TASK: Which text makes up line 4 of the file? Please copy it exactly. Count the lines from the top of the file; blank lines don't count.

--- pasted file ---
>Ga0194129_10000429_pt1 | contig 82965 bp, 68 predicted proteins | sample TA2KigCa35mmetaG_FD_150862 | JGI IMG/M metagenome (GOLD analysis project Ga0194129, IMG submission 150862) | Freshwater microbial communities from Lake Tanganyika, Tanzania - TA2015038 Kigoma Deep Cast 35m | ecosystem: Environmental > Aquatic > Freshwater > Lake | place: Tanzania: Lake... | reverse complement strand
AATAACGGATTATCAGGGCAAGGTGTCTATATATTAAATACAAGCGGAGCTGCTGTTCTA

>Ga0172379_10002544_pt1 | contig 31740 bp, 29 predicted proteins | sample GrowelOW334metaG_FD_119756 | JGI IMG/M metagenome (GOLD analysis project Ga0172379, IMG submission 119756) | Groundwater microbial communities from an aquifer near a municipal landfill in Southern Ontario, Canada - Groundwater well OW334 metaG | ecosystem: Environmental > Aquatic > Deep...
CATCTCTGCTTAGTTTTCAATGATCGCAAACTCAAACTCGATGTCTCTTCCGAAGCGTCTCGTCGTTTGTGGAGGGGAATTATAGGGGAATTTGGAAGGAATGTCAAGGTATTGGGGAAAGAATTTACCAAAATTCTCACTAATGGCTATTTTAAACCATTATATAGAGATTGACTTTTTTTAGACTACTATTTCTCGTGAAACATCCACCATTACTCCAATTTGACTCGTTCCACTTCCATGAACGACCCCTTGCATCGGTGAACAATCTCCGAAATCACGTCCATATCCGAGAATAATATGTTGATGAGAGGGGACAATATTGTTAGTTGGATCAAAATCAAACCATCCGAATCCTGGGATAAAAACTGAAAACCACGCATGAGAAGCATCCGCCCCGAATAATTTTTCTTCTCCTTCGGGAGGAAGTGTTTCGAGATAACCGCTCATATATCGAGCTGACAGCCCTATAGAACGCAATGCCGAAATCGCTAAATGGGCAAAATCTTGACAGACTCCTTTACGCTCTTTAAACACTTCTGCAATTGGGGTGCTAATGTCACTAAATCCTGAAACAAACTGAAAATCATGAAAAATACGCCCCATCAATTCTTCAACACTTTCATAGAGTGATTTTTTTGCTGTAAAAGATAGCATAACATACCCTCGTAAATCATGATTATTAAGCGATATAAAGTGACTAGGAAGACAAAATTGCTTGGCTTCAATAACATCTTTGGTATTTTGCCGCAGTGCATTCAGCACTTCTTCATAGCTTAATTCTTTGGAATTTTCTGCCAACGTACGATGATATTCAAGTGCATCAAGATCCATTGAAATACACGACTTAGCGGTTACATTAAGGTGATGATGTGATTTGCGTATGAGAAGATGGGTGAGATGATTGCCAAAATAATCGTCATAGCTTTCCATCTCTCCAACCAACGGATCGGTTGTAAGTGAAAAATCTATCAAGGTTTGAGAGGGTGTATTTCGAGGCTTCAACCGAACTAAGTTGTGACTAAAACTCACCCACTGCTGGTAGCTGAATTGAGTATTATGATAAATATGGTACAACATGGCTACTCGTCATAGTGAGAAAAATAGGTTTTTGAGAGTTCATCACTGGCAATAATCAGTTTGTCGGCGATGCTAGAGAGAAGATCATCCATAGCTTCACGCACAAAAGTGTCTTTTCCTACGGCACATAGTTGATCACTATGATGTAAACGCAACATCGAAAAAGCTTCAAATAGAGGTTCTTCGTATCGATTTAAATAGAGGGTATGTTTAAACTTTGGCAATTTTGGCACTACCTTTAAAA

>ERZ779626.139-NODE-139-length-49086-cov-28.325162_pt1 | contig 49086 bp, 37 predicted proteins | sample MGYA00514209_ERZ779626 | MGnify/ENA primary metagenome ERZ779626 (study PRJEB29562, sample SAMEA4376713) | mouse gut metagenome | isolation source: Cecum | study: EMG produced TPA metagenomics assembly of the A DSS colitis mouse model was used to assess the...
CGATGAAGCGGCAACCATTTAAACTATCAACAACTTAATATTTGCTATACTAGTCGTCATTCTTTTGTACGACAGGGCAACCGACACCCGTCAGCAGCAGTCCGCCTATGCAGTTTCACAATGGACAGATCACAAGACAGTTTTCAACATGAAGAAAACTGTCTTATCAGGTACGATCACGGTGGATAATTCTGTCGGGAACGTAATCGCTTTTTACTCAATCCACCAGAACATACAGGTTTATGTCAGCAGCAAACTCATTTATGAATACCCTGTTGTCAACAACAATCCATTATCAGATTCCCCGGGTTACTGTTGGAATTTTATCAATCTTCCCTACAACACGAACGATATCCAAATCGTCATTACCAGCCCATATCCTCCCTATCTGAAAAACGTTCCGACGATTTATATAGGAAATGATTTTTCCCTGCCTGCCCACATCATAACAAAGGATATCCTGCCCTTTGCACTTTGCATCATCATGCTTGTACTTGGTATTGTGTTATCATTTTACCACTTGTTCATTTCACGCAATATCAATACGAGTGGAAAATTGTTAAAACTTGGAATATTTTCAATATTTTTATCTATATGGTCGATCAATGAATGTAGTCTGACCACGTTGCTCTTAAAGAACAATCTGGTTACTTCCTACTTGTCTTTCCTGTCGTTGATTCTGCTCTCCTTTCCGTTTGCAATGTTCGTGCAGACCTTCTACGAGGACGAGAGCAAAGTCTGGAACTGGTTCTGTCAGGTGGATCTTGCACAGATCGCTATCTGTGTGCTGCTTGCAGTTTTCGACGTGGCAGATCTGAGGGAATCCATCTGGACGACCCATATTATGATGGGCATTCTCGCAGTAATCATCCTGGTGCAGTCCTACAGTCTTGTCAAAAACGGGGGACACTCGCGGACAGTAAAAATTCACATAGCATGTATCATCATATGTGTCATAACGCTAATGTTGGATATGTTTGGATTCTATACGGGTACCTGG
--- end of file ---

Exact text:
CATCTCTGCTTAGTTTTCAATGATCGCAAACTCAAACTCGATGTCTCTTCCGAAGCGTCTCGTCGTTTGTGGAGGGGAATTATAGGGGAATTTGGAAGGAATGTCAAGGTATTGGGGAAAGAATTTACCAAAATTCTCACTAATGGCTATTTTAAACCATTATATAGAGATTGACTTTTTTTAGACTACTATTTCTCGTGAAACATCCACCATTACTCCAATTTGACTCGTTCCACTTCCATGAACGACCCCTTGCATCGGTGAACAATCTCCGAAATCACGTCCATATCCGAGAATAATATGTTGATGAGAGGGGACAATATTGTTAGTTGGATCAAAATCAAACCATCCGAATCCTGGGATAAAAACTGAAAACCACGCATGAGAAGCATCCGCCCCGAATAATTTTTCTTCTCCTTCGGGAGGAAGTGTTTCGAGATAACCGCTCATATATCGAGCTGACAGCCCTATAGAACGCAATGCCGAAATCGCTAAATGGGCAAAATCTTGACAGACTCCTTTACGCTCTTTAAACACTTCTGCAATTGGGGTGCTAATGTCACTAAATCCTGAAACAAACTGAAAATCATGAAAAATACGCCCCATCAATTCTTCAACACTTTCATAGAGTGATTTTTTTGCTGTAAAAGATAGCATAACATACCCTCGTAAATCATGATTATTAAGCGATATAAAGTGACTAGGAAGACAAAATTGCTTGGCTTCAATAACATCTTTGGTATTTTGCCGCAGTGCATTCAGCACTTCTTCATAGCTTAATTCTTTGGAATTTTCTGCCAACGTACGATGATATTCAAGTGCATCAAGATCCATTGAAATACACGACTTAGCGGTTACATTAAGGTGATGATGTGATTTGCGTATGAGAAGATGGGTGAGATGATTGCCAAAATAATCGTCATAGCTTTCCATCTCTCCAACCAACGGATCGGTTGTAAGTGAAAAATCTATCAAGGTTTGAGAGGGTGTATTTCGAGGCTTCAACCGAACTAAGTTGTGACTAAAACTCACCCACTGCTGGTAGCTGAATTGAGTATTATGATAAATATGGTACAACATGGCTACTCGTCATAGTGAGAAAAATAGGTTTTTGAGAGTTCATCACTGGCAATAATCAGTTTGTCGGCGATGCTAGAGAGAAGATCATCCATAGCTTCACGCACAAAAGTGTCTTTTCCTACGGCACATAGTTGATCACTATGATGTAAACGCAACATCGAAAAAGCTTCAAATAGAGGTTCTTCGTATCGATTTAAATAGAGGGTATGTTTAAACTTTGGCAATTTTGGCACTACCTTTAAAA